The decision of the Supreme Court to dismiss members of the Elections Commission (EC) this week has been roundly condemned by the international community.
In statements released today, the US has said it “strongly objects” to the courts actions, and Canada has said that it was “deeply troubled” by the decision, while UN Secretary General Ban Ki-Moon has also expressed concern.
Meanwhile, all three statements have praised the work of the EC over recent months – the US noting that the EC has made “laudable efforts to hold multiple successful elections despite previous judicial interference.”
“The Maldives Election Commission has done an exceptional job under especially difficult circumstances in ensuring transparent, inclusive and credible electoral processes in the Maldives,” read the Canadian statement.
Similarly, the UN stated noted that Ban Ki-Moon “commends the Elections Commission for its professionalism and tireless efforts to ensure credible and transparent elections.”
With less than two weeks remaining until the Majlis polls on March 22, the EU’s Maldives Elections Observer Mission has noted the significant “time pressure” which now weighs on the EC.
Following the dismissal of EC President Fuwad Thowfeek and Vice-President Ahmed Fayaz on Sunday (March 9), the EC is left without a constitutionally mandated quorum needed to hold meetings.
The government is currently taking applications for the vacant positions, after which the president is legally required to submit names to the Majlis for approval.
The Majlis yesterday wrote to both the Chief Justice and the Attorney General stating that the constitution granted the powers for appointments and dismissals of the EC to the legislature.
“The Court’s decision to censure all members of the commission for ‘disobeying and challenging’ previous Supreme Court judgements also raises questions regarding due process and judicial interference in the electoral process,” read today’s Canadian statement.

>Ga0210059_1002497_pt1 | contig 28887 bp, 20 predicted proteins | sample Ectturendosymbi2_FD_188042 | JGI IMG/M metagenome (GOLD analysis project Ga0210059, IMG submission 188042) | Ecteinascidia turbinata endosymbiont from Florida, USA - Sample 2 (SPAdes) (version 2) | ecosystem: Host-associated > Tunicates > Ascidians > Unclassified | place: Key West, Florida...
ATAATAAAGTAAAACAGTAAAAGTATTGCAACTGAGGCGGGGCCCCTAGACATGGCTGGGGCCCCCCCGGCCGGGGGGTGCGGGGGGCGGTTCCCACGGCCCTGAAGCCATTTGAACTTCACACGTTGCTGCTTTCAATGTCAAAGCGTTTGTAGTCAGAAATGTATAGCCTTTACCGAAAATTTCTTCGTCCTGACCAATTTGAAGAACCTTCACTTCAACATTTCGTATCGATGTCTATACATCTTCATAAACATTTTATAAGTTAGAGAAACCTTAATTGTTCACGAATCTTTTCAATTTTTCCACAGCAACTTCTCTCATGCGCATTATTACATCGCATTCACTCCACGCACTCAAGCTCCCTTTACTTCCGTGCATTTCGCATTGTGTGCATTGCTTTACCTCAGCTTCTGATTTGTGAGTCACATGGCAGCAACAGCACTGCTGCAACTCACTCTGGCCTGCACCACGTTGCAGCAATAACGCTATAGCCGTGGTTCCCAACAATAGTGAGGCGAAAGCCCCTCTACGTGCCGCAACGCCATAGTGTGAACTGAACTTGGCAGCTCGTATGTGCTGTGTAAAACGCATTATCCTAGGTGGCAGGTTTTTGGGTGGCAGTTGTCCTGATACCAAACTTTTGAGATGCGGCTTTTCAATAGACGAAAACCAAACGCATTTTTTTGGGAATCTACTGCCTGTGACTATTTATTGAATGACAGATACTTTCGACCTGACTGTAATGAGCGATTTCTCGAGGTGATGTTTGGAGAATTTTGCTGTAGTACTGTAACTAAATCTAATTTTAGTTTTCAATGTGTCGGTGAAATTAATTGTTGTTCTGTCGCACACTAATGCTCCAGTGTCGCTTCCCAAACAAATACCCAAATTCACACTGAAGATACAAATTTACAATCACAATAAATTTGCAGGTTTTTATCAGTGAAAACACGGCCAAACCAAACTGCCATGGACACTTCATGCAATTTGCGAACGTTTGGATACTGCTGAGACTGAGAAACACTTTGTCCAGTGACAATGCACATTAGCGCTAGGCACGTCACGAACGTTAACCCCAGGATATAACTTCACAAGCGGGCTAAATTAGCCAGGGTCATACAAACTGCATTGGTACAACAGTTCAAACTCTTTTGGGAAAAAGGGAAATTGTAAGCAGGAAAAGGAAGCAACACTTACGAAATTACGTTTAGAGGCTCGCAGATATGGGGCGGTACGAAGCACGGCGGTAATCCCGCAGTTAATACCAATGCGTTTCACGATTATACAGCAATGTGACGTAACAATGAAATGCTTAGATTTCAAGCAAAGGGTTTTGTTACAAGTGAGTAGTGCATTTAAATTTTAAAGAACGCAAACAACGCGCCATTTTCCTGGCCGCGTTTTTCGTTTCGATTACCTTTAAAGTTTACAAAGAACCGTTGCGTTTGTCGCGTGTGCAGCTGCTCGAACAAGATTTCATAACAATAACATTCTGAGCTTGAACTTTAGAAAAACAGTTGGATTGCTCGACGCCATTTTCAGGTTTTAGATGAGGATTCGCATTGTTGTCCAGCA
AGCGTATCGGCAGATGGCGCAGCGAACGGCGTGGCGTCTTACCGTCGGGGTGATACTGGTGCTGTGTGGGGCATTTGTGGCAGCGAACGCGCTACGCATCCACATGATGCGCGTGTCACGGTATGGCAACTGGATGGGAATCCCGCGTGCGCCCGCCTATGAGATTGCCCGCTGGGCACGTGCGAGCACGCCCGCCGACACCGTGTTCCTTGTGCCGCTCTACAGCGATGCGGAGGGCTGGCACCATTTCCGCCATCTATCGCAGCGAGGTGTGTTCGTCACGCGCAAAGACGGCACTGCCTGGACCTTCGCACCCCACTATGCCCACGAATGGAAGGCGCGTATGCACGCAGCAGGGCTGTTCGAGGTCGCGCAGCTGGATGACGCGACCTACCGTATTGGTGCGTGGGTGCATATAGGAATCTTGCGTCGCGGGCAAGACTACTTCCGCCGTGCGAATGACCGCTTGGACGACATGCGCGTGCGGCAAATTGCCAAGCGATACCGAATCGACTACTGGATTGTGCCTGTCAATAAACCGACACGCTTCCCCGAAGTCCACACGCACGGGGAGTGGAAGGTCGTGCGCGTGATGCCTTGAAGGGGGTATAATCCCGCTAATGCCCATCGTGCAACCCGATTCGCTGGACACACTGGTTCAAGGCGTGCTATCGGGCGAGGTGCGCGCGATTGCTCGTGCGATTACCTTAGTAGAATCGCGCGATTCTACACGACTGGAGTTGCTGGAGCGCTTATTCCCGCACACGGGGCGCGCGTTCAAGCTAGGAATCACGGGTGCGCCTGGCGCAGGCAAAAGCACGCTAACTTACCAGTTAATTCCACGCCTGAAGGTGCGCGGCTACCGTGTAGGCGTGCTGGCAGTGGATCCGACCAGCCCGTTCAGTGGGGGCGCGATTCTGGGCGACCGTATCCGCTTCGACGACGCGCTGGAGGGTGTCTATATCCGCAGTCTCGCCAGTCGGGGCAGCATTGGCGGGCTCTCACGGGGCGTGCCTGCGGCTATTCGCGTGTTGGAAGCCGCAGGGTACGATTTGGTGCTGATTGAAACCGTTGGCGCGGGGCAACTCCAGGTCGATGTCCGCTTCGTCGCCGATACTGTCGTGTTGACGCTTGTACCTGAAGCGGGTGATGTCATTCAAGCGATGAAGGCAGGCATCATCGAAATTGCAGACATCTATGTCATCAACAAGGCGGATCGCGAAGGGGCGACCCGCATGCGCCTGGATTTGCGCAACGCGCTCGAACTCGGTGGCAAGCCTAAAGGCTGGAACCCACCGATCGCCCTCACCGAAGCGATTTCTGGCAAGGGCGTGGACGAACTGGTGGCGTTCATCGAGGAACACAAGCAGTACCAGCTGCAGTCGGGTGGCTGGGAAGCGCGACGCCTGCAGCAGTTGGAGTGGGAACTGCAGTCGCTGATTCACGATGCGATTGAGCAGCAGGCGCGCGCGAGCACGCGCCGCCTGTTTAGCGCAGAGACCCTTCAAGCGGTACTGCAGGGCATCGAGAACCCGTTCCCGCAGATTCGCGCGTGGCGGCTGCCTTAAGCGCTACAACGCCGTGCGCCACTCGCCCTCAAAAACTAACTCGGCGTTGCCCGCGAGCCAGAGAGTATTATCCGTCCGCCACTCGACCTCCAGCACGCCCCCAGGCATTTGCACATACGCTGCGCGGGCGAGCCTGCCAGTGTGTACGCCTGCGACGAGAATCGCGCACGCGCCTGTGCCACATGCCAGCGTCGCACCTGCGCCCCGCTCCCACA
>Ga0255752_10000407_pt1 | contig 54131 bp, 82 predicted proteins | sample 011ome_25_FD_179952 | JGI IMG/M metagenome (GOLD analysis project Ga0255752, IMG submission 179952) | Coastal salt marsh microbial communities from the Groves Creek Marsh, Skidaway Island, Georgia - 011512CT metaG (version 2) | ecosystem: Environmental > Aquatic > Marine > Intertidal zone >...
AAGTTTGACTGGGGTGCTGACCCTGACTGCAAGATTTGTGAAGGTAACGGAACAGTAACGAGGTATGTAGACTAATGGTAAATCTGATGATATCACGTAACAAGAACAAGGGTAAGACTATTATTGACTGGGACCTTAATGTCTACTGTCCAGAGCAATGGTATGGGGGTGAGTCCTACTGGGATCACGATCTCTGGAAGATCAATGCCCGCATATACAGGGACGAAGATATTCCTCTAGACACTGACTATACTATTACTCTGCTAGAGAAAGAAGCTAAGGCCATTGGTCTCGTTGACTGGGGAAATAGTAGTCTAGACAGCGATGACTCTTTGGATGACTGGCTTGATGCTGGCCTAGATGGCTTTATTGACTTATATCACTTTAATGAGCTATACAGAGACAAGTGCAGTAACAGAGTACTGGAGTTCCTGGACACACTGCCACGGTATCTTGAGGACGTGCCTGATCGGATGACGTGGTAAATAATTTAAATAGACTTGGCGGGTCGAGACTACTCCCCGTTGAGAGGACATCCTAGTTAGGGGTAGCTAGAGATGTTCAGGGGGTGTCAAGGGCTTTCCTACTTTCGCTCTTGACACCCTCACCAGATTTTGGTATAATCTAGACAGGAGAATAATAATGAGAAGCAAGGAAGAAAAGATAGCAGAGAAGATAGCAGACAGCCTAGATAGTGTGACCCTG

“An independent and effective election commission is an essential element in any genuine democracy, and undermining the commission and its ability to function again places the Maldives’ democratic transition in question.”
In a similar vein, the US statement suggested that the court’s decision represented an “unprecedented expansion of judicial powers”.
“The Supreme Court’s insistence on holding parliamentary elections on March 22 while imprisoning the very official responsible for holding those elections calls into serious question the government’s commitment to democracy,” said the US State Department.
Ban Ki-moon underlined the “importance of respect for the principle of separation of powers, the rule of law, and the independence of constitutionally established bodies.”
Today’s criticism comes after repeated warnings from the government to refrain from criticising the country’s courts.
President Abdulla Yameen yesterday noted that the tendency for “first world” countries to “interfere” in the internal matters of small countries was concerning, echoing comments recently made by the Maldives’ foreign minister at the UN Human Rights Council.
“We request our international partners to support us. We request you to contribute constructively in overcoming our challenges. We urge you not to undermine our judicial system,” said Dunya Maumoon the HRC’s 25th session last week.
Dunya yesterday also called upon the Commonwealth – a notable critic of the Maldives during the recent protracted presidential elections – to become a more “relevant” and “responsive” body.
The Commonwealth had not released any statements on the current EC case at the time of press.
The Maldives judiciary has been the subject of international criticism on a number of occasions in recent months.
The UN Human Rights Committee on civil and political rights has previously said it is “deeply concerned about the state of the judiciary in the Maldives”, while the United Nations High Commissioner for Human Rights Navi Pillay last year accused the Supreme Court of “subverting the democratic process”.
UN Special Rapporteur for the Independence of Judges and Lawyers, Gabriela Knaul expressed concern over the judiciary in a 2013 report, while the International Commission of Jurists (ICJ) had in 2011 stated that the Maldivian courts were failing to serve the public impartially.